When the "End Times" comes, it will be a total surprise that nearly nobody will predict or be ready for (the ones that do predict it accurately will have previously been labeled "kook"). Well, those that are saved and trust God for their provision will be ready. The "Rapture" can be an attractive and reassuring insurance policy, which could account for some of its popularity. I won't predict how the Second Coming will happen, but I do rely on God to get me through whatever situation crops up.
Life has so many troubles on its own, that worrying about prophecy and what flavor millennial you are does not interest me all that much (but apparently enough for this post though!). Bless you whatever flavor millennial you are, continue to watch for signs, but most importantly keep seeking the Lord and loving one another as Jesus taught us.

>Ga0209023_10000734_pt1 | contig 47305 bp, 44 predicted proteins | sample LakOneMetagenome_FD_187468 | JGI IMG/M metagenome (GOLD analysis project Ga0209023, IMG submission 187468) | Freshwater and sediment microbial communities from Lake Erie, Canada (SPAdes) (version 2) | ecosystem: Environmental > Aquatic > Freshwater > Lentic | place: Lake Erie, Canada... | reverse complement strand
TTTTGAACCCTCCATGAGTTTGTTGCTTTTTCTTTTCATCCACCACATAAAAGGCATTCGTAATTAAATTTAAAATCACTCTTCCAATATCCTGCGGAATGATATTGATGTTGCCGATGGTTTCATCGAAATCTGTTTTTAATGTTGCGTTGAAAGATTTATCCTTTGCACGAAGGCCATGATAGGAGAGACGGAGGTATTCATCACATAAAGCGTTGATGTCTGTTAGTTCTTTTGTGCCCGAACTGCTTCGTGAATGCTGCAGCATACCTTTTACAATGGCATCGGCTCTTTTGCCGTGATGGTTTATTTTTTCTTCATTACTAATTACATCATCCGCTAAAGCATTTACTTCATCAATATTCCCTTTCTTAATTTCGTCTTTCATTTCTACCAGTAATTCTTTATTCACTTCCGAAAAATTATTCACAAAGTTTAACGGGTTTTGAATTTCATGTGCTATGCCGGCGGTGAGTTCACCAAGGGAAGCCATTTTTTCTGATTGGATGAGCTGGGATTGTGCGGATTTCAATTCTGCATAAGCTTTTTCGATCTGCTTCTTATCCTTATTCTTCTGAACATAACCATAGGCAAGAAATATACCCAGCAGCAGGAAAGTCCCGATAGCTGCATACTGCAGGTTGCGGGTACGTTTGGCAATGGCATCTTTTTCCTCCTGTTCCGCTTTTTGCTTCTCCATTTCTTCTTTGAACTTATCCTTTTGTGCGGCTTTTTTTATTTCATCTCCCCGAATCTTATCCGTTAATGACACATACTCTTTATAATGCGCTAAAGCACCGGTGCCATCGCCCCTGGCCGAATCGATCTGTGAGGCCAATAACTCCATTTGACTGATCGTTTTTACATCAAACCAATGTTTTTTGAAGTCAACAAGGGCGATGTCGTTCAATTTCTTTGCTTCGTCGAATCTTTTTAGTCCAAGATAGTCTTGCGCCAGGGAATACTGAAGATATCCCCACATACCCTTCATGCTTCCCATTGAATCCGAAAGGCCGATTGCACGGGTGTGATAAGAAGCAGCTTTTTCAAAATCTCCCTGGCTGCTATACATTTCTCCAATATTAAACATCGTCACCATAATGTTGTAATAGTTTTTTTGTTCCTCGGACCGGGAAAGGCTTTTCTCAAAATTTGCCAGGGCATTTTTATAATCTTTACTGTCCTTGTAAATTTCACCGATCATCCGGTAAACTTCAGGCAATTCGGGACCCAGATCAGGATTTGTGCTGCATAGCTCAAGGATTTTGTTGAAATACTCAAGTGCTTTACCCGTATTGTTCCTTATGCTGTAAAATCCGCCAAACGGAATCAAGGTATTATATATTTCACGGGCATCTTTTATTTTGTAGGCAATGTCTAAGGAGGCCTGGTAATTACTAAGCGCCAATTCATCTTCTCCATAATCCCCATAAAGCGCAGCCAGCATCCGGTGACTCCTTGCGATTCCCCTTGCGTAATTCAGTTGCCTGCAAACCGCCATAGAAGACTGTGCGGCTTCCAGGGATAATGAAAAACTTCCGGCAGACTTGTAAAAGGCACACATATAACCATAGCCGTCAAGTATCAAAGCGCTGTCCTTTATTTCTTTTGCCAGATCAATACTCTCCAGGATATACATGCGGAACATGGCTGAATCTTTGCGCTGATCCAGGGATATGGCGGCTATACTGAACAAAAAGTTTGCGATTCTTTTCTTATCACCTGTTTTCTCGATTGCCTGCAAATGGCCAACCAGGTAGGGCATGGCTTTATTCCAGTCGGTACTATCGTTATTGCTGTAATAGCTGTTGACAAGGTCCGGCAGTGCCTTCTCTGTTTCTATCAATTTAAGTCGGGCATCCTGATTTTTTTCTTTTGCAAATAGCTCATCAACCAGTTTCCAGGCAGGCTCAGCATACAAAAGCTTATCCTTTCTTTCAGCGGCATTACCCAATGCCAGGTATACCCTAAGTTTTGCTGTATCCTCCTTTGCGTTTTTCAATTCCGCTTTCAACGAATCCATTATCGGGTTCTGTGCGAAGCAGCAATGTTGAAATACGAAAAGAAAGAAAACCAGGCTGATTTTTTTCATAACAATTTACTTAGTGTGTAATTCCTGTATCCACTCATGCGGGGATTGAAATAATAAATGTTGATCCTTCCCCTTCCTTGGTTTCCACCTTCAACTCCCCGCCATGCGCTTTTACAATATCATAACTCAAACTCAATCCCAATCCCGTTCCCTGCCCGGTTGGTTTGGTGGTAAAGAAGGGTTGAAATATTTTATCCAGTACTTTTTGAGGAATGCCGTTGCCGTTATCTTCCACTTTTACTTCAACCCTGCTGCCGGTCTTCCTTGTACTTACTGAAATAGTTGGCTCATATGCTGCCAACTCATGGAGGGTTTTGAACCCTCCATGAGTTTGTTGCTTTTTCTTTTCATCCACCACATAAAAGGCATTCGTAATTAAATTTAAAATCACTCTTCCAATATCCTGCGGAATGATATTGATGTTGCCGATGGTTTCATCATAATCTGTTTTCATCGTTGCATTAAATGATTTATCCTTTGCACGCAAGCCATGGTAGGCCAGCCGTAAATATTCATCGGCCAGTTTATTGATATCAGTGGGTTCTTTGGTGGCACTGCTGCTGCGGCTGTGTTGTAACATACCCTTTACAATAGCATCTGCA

Posted by MarcV, 10:30 AM link
Just Cut the Knot!
Victor Davis Hanson dishes up another goody (yes, it was last Friday, I'm just catching up) on the tangled knot we are trying to unravel in Iraq. He gives the historical example of the legendary knot of King Gordius of Phrygia. Anyone who could unravel the knot would be the future king. When Alexander the Great saw the problem, he drew his sword and cut it in half.
Mr. Hanson details what constitutes the current "knot" in Iraq and some of the consequences of our actions (or inaction). This paragraph is good enough to repeat, on whether or not we should cut the knot:
Either we can accept that the United States is a more moral and decent culture than the tribal world of the fundamentalists and dictators, and thus must not lose out to their medieval visions — or in our self-doubt and moral conceit we can worry endlessly over why we are not liked as we would wish, and therefore choose to feed both our fears and their audacity. The former and harder course will lead to acrimony and caricature in the present, but victory and security in the future. The latter, easier way ensures that we will be for a time tolerated by the U.N., Europe, and the Arab states publicly, but privately despised as not only crass, but also weak, as we — not they — descend into a constant war of attrition from terrorist attacks and lunatic dictatorships armed with frightful weapons.